From the rejected image pile

edited December 2022 in General Discussion
Nearly finished my current painting and thinking about the next. I was pleased to hear Ian Roberts say that maybe 1 in 100 photos he takes are suitable for painting. I'm probably worse - I know i feel something but I can't squeeze it into the camera. Yet sometimes we can rescue them with some changes.
Here's one from my rejected pile. There was something here I loved but I couldn't quite find it. It's already a composite and I can move figures around like the little girl (I have to work out perspective if I move her forwards or backwards. I'm not happy with it so tough critiques are welcome, including, don't bother. Mount Martha beach.
I'm trying to understand what attracted me. The summery 'beachiness'. The radial pull of the undulations and the woven shapes into the distance. I wanted big. Probably the colours are a little under their full colour but Victoria is not vivid like the north. I love Jan Hendrik Dolsma's work but he's from cold Netherlands with big skies to hang great clouds. Here we are engaged beneath the sky.
Why I didn't like it. I don't know, it just doesn't quite have strong enough centre of interest. I moved the girl to use her line of sight but the figures are tiny. It just doesn't quite grab me.

Comments

  • Just moved the girl over so she's headed more towards the end of the cliff to emphasise that angle and open up the centre. Anyway, just playing and need to get back to work.
    tassieguyadridriA_Time_To_Paint
  • edited December 2022
    I think it's a great photo, @Abstraction.  I would paint this.  The big picture - the overall composition - is wonderful. I love the ripples in the sand - their perspective pulls you into the picture.  And I love the reflections of the figures in the shallow water. The little girl works for me in either position. The center of interest is diffuse - there are points of interest along the way, but everything leads to where the man with the boat is beneath the point of land where it meets the sea.

    I love it. It would work best big. I hope you paint this.  :)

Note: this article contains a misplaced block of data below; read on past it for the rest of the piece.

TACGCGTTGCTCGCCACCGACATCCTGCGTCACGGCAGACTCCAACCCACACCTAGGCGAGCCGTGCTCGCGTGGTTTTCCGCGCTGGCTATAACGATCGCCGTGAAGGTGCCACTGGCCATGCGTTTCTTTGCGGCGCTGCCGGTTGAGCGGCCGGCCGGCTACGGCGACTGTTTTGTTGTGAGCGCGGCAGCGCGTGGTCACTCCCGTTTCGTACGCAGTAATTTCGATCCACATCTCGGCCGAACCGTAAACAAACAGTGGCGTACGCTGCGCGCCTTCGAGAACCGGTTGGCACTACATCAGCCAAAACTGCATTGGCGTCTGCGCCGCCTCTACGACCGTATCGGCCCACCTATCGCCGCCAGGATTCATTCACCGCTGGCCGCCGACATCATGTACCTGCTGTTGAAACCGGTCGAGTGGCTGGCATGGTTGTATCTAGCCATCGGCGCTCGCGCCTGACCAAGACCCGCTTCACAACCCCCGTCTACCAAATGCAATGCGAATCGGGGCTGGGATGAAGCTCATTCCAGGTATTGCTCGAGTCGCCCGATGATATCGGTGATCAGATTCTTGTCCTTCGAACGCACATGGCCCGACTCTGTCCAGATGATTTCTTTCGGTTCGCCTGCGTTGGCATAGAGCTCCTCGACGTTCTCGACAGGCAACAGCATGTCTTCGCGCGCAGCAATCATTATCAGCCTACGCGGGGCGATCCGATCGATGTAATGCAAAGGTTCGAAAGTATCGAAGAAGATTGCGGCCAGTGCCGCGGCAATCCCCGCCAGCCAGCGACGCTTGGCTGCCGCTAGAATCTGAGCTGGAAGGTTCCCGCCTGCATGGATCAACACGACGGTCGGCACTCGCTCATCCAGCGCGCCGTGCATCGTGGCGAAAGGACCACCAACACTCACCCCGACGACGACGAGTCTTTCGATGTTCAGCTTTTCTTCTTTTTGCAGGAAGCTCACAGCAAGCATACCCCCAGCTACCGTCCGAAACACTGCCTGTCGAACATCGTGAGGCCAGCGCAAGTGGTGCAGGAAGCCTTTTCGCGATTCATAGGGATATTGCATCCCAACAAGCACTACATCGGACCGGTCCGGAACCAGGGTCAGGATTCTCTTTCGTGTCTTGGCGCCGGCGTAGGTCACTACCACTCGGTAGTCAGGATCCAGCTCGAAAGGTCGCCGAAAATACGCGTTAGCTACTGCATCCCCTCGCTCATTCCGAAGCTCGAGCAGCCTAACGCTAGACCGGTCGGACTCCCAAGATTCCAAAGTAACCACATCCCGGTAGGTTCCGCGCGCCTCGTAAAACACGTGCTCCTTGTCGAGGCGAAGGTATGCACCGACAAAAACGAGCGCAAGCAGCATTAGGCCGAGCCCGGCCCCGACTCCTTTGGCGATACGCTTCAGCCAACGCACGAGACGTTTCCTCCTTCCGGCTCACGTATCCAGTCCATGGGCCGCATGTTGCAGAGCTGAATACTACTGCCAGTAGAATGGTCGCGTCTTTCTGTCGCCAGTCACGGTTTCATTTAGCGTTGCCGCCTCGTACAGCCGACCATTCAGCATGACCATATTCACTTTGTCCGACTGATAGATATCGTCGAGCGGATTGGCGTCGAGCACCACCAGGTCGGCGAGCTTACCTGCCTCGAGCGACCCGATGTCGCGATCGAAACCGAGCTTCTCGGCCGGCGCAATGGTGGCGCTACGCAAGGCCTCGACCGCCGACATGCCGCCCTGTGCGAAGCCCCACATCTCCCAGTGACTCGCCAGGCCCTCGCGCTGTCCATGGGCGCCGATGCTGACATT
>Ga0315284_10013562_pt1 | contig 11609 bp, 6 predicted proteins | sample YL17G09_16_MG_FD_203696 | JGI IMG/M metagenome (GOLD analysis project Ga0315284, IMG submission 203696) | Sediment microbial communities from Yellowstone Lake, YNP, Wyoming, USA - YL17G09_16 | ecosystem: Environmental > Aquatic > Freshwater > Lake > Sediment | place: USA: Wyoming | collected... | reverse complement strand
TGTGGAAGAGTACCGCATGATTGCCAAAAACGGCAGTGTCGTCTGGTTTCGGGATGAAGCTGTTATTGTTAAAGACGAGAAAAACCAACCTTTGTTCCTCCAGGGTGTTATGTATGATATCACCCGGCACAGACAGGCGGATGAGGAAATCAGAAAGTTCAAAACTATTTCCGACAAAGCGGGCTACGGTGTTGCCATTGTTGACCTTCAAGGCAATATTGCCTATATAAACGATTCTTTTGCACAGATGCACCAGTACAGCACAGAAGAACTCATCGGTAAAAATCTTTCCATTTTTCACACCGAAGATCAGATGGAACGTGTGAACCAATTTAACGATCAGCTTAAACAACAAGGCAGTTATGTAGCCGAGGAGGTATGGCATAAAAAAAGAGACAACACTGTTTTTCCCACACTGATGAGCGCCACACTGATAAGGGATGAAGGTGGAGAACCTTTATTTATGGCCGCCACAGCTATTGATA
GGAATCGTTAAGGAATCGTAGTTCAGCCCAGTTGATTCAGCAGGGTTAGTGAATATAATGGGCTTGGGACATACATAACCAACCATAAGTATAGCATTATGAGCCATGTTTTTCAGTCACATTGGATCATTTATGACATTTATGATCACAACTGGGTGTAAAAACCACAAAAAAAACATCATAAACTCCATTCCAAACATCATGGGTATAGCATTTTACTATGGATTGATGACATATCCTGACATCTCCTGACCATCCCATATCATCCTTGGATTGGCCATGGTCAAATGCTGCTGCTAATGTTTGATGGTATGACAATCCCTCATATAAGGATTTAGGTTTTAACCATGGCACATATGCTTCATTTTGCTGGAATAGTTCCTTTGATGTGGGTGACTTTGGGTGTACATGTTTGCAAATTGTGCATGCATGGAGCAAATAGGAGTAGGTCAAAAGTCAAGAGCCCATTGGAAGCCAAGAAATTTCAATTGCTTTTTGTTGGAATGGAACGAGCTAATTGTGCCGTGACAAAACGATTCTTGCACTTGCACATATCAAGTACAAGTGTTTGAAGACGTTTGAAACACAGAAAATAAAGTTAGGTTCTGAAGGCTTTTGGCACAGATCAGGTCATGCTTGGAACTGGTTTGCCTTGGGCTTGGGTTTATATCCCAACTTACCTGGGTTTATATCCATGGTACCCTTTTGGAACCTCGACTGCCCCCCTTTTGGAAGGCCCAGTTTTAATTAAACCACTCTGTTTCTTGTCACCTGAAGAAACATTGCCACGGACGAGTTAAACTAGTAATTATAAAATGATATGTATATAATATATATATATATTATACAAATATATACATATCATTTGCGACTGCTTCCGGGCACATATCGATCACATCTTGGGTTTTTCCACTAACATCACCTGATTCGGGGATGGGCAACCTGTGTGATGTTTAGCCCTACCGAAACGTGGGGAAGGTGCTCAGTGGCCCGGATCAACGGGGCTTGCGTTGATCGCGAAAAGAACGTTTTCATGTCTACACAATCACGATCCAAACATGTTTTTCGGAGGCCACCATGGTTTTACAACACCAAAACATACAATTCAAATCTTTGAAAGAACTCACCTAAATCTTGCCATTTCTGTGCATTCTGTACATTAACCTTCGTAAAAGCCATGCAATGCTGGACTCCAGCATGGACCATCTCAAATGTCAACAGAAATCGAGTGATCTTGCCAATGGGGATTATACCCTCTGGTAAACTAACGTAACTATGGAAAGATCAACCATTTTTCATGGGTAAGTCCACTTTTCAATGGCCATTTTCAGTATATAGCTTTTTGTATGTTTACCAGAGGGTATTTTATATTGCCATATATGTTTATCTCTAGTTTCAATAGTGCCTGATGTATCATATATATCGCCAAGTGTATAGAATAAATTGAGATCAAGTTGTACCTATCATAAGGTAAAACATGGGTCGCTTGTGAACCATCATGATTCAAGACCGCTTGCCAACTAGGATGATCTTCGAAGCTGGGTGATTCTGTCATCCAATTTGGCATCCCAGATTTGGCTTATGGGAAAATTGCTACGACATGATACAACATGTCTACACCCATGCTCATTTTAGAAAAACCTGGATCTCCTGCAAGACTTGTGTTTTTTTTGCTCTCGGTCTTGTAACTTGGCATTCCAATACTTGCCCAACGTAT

Abstraction
  • There’s a lot of interesting figures and activities but you would have to paint this really big so the viewer could get a good view of each group of figures snd activity.  
    Abstraction
  • Yes, it would be big. And then I'd be wearing my magnifying headset for those figures. I pulled it out for my portrait and suddenly saw things - I'm glad I checked. Eyesight not what it once was.
    On moving that girl backwards and forwards and maintaining perspective - I guarantee I'm the only student here of the quiet genius of Mural Joe (I learnt so much about waves from him):
    Halves & doubles "Every time something doubles in distance, it halves in size visually. Every time you go halfway from object to Horizon, it is precisely half the distance it was, therefore half the size." <=tell me that's not brilliance in simplicity. I didn't know that.
    GTOtassieguyA_Time_To_Paintwhunt
  • @Abstraction:)

    Composition aside, you are a master - in my appreciation - of seeing through water and painting both the volume and what sits beneath. On this occasion, I think those sand ripples would either send you mad or drive you into a coma. Also, and to be honest, I'm a little jealous of the quality of light you southern hemispherical folk have to hand.  ;)

    Kind rgds, Duncan
    adridriAbstractionjoydeschenes
  • I agree with crop above, the little girl deserves some more attention if made the main figure of the painting. She's a great center of interest.
  • That's a great crop @Richard_P. I tried cropping before I moved her and didn't like it as I had lost the expansiveness. (I might have to swap the people on the right for the people further right - since that's my wife and the girls. But composition first.) You've given a very good option - it's far more intimate and pulls the design features together.
    @moleman Thank you for your very kind comments. Yes, those sand ripples. In a 1970s Mad Magazine satire of Easy Rider someone said (something like), "If we go over this at 130mph we'll find it, man."